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Retire to a Good Life for Less

10 low-cost cities where you can live in comfort no matter how big (or small) your savings account

Erie Pennsylvania promenande dobbins landing (Russel KORD/Corbis)

A view from the Promenade Dobbins Landing Waterfront in Erie, Pennsylvania. — Russel KORD/Corbis

Erie, Pa.: Great Lakes Getaway

Population: 278,500
Median home price:
Median mortgage payment:
Median property tax:
State tax on Social Security:
State tax on pensions:

Great eating: Don't pass on the pierogi at Dabrowski's Family Restaurant & Deli, where there are seven varieties of the quarter-pounders.

Catch a game: The Erie Otters, a major junior ice hockey team, is one of just three U.S. teams on the Ontario Hockey League circuit for players 16 to 20. Advance tickets for those 65 and older are $12 to $14.

Best freebie: The 75-foot observation deck at Presque Isle State Park

While Erie may conjure up images of industry and manufacturing, most visitors are gob-smacked by its real treasure: Presque Isle State Park, a seven-mile peninsula of stunning beaches on Lake Erie. It's a substantial city, with plenty of neighborhoods and entertainment options. And it all comes with small-town price tags: Lakeview homes routinely sell for less than $200,000.

Located about 100 miles from Buffalo, N.Y., and Cleveland, the city is also rich in history. (It's where Commodore Perry trounced the British Royal Navy in the War of 1812.) Sports fans love its Class AA Minor League Baseball team, the SeaWolves, NBA Development League basketball team, the Bayhawks, and minor league hockey, the Otters, and fishermen are crazy about the lake's near-legendary steelhead trout. But there are arts, too, including its own public TV station, WQLN, and the Erie Philharmonic, celebrating its centennial this year.

"Erie is a big little town," says Patty Hall, who lives here with her husband Mike, also 62, both retired teachers. "If you're bored, you're just not trying. Watching the sun set over the lake, the gardens down at the Erie Zoo (those over 62 pay $5), swimming or boating, the foliage in the fall. It's got big-city options, but at a small-town pace."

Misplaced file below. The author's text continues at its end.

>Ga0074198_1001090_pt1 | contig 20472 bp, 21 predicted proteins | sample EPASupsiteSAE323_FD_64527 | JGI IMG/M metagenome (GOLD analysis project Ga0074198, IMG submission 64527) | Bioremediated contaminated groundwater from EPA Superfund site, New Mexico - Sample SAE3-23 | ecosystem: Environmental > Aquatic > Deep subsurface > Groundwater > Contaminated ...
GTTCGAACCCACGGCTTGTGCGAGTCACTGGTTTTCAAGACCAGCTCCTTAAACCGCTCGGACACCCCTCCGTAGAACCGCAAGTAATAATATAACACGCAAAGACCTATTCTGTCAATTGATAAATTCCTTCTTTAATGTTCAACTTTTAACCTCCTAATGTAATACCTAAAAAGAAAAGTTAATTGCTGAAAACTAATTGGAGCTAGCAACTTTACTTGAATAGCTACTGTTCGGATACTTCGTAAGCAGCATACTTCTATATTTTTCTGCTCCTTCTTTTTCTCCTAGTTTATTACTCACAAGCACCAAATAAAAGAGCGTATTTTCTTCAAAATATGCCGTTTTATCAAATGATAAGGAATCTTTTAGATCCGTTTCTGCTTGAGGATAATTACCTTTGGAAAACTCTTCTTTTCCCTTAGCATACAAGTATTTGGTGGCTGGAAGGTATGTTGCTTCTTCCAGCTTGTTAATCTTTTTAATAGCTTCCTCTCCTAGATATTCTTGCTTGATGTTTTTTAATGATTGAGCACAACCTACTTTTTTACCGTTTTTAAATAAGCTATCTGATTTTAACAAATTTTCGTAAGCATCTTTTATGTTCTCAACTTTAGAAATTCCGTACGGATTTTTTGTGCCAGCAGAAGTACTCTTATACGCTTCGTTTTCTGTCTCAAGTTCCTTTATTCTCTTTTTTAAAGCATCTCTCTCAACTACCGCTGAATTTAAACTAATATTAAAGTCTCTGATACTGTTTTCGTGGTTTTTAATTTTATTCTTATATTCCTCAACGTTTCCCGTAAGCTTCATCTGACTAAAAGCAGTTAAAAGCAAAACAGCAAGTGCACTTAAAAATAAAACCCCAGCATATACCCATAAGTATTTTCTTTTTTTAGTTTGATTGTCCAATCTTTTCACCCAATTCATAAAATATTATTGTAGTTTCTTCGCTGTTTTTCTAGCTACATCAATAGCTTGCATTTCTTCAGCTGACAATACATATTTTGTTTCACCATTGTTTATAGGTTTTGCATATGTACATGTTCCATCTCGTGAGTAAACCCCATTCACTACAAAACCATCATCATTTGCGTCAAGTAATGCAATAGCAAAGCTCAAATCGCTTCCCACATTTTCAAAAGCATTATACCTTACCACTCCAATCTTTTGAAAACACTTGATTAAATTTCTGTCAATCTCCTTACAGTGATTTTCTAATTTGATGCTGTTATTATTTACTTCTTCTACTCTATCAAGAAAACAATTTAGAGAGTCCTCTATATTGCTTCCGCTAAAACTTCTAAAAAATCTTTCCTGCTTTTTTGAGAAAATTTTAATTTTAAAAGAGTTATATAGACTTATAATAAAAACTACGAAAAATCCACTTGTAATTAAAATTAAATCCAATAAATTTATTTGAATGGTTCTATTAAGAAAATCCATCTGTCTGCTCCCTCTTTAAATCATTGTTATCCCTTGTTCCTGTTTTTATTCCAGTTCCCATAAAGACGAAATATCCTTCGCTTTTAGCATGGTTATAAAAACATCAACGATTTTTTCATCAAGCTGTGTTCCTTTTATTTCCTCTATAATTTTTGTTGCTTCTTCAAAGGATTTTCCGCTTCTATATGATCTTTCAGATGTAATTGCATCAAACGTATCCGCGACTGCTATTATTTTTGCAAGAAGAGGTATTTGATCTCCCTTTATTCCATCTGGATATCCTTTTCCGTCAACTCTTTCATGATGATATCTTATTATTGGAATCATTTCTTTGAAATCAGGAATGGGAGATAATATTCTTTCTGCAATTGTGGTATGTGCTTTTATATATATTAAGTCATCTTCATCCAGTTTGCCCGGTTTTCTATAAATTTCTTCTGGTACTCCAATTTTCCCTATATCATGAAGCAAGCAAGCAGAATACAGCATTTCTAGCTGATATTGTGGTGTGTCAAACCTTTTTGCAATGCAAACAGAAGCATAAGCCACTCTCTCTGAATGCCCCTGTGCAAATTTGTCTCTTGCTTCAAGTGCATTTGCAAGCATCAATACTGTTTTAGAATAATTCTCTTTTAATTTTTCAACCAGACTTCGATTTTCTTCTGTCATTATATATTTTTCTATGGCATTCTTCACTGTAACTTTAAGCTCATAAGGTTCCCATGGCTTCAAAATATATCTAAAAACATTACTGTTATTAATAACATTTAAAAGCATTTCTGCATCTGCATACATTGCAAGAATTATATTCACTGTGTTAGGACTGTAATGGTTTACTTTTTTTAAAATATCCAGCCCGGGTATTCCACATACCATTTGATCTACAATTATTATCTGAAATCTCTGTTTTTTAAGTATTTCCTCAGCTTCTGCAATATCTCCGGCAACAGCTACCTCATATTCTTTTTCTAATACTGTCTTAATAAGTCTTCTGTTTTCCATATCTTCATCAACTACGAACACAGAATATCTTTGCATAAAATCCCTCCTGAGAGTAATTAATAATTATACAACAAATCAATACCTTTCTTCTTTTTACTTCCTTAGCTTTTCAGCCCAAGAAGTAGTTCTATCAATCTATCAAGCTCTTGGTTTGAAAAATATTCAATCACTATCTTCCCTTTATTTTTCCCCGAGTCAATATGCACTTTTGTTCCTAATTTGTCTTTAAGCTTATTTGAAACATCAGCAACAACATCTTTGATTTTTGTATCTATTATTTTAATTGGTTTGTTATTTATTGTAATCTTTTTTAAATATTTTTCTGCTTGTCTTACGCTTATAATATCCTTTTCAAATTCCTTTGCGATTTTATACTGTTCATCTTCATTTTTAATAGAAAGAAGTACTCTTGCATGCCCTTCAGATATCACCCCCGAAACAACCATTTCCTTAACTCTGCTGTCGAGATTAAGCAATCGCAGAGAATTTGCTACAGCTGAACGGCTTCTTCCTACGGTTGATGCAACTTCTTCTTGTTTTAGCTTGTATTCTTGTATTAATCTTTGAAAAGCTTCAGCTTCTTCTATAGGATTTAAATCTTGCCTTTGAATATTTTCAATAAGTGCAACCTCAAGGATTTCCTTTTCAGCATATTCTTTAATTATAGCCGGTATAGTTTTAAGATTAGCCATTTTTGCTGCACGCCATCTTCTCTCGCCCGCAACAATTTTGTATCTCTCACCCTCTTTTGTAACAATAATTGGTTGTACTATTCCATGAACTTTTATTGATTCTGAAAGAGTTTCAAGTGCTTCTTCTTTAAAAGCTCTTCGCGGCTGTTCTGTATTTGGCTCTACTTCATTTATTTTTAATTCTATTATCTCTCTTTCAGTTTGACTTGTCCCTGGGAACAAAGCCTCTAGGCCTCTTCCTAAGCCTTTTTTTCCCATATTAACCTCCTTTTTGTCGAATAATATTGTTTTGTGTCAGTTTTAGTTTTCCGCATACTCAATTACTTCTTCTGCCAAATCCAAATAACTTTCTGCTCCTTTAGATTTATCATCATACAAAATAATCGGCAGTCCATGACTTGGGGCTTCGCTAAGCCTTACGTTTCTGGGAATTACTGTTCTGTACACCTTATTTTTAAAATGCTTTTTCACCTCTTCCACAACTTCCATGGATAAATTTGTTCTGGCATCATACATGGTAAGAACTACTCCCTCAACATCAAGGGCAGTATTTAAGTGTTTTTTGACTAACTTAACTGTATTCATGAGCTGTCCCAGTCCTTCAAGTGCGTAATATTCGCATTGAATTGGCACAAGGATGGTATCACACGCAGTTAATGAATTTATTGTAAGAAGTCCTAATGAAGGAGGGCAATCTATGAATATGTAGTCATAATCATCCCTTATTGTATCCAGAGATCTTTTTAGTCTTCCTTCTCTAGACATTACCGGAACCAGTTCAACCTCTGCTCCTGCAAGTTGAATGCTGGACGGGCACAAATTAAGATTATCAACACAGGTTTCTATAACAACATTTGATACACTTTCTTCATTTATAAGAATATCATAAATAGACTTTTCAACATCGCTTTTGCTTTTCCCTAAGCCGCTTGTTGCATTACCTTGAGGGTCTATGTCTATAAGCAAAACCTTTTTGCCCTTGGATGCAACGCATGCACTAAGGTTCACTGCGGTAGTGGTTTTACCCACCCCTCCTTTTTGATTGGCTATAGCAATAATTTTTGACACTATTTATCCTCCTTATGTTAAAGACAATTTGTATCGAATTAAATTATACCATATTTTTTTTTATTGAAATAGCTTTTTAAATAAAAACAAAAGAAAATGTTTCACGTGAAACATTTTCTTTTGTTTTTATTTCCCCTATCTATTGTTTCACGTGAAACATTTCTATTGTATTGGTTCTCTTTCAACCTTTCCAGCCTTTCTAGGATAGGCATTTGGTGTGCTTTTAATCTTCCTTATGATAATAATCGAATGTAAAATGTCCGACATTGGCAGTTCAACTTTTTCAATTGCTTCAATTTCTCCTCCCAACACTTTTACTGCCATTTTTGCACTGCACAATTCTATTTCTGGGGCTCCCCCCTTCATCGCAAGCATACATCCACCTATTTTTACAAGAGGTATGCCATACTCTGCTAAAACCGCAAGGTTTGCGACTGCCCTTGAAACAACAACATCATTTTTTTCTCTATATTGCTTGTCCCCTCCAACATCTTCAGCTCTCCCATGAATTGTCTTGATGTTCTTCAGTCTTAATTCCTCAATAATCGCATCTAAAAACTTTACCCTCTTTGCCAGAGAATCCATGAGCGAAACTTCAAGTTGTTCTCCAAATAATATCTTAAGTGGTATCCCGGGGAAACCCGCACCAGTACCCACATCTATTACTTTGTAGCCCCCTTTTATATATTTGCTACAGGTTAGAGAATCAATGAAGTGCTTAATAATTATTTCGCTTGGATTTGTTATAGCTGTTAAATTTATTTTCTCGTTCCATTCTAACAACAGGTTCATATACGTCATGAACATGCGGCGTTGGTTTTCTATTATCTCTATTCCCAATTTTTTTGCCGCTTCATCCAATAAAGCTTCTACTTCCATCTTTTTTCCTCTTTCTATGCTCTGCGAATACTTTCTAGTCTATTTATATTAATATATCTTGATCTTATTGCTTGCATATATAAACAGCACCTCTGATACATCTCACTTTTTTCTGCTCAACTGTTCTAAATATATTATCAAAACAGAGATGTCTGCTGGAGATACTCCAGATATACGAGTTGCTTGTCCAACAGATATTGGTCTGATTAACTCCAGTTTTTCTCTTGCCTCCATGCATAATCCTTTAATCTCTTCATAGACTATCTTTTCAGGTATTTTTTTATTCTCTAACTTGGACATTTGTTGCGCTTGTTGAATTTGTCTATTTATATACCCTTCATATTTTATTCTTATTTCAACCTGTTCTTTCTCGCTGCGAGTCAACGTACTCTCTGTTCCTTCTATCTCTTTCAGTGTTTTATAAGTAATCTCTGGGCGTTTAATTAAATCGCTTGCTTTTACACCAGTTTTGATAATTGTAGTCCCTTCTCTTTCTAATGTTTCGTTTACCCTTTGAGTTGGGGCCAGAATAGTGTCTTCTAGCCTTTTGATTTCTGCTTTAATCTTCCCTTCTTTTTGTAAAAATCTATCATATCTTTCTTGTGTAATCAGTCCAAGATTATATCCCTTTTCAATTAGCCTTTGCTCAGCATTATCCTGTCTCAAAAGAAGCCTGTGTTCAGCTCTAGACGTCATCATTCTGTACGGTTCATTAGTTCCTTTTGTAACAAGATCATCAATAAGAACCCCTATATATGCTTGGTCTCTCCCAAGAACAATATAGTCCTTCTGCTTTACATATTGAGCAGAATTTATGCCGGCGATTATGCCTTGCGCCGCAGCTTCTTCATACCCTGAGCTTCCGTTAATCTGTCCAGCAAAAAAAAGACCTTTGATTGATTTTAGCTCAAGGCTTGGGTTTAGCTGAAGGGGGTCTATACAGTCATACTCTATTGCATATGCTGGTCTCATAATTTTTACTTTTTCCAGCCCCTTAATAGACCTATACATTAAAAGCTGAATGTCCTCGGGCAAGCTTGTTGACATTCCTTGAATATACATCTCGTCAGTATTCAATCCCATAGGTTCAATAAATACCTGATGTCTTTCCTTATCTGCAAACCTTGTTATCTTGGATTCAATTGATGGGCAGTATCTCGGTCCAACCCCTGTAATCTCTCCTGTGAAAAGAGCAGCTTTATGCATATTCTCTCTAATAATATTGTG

Louisville Kentucky Ohio River Downtown (Getty Images/Flickr Open)

The Ohio River shows the reflection of buildings in downtown Louisville. — Justin Gilliland Photography/Flickr Open/Getty Images

Louisville, Ky.: A Southern Original

Population: 1,250,000
Median home price:
Median mortgage payment:
Median annual property tax:
State tax on Social Security:
State tax on pensions:

Great eating: Swing by Muth's Candies to savor the bourbon balls and famous Modjeskas, a marshmallow-caramel treat named after an 1880s Polish actress.

Catch a game: It's no surprise that the hometown of the Louisville Slugger (which has a terrific museum here) has great baseball: the Louisville Bats, a Triple Class AAA affiliate of the Cincinnati Reds. The team offers a $1 discount on all tickets for those 65 and over.

Best freebie: Yoga classes offered in Cherokee, Shelby and Rubel parks

Louisville earns high scores for arts and culture. It calls itself the "City of Parks" (and has 18 designed by Frederick Law Olmsted, the famed landscape architect who designed New York's Central Park), and it's also home to the Louisville Slugger Museum & Factory, the Kentucky Derby at Churchill Downs racetrack, and the Urban Bourbon Trail. But Louisville is also one of the most affordable big cities in the nation.

Peggy Owens, 62, a newly minted retiree, pays $650 a month for her one-bedroom apartment in the heart of Old Louisville. Her utility expenses range from $60 to $120 per month, depending on the season. Because she is disabled, she is covered by Medicare. She spends an average of $300 a month on food. She no longer keeps a car, and can walk to the Kling Center, which offers a variety of services to senior citizens, where she volunteers five days a week as a receptionist.

"I had lived here before I had children, and always wanted to move back, because it's so beautiful," Owens says. "It's just such a pleasure to stroll through the streets at dusk, looking at the old Victorians. And our parks are beautiful — whether it's when the pears are blossoming or the dogwoods are blooming, or even if it's snowing."

It is also a town with plenty of heart, adds Betty Meneese, 76, who retired 15 years ago from Kentucky Fried Chicken's corporate employee cafeteria. "I got bored six months after retiring, and started finding ways to work with other people." Since then, she's been logging an average of four hours a day, serving lunches and working with other volunteers at a local senior center.

Next page: Sunny weather with local perks and a desert gem. »

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